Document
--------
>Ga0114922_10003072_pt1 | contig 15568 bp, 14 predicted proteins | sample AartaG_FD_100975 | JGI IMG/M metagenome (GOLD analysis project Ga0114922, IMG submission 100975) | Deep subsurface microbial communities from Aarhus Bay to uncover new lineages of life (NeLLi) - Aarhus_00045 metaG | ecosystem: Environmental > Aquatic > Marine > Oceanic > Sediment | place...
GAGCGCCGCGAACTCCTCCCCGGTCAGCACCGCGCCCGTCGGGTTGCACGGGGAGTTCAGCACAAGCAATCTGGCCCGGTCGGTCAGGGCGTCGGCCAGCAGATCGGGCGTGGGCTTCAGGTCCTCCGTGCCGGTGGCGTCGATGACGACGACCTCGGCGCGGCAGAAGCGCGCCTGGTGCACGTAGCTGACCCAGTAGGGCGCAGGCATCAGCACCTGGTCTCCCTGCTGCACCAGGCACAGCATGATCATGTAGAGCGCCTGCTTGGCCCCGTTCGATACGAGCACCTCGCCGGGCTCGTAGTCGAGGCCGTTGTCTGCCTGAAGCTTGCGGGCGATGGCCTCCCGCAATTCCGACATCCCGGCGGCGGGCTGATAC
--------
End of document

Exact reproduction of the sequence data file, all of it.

>Ga0114922_10003072_pt1 | contig 15568 bp, 14 predicted proteins | sample AartaG_FD_100975 | JGI IMG/M metagenome (GOLD analysis project Ga0114922, IMG submission 100975) | Deep subsurface microbial communities from Aarhus Bay to uncover new lineages of life (NeLLi) - Aarhus_00045 metaG | ecosystem: Environmental > Aquatic > Marine > Oceanic > Sediment | place...
GAGCGCCGCGAACTCCTCCCCGGTCAGCACCGCGCCCGTCGGGTTGCACGGGGAGTTCAGCACAAGCAATCTGGCCCGGTCGGTCAGGGCGTCGGCCAGCAGATCGGGCGTGGGCTTCAGGTCCTCCGTGCCGGTGGCGTCGATGACGACGACCTCGGCGCGGCAGAAGCGCGCCTGGTGCACGTAGCTGACCCAGTAGGGCGCAGGCATCAGCACCTGGTCTCCCTGCTGCACCAGGCACAGCATGATCATGTAGAGCGCCTGCTTGGCCCCGTTCGATACGAGCACCTCGCCGGGCTCGTAGTCGAGGCCGTTGTCTGCCTGAAGCTTGCGGGCGATGGCCTCCCGCAATTCCGACATCCCGGCGGCGGGCTGATAC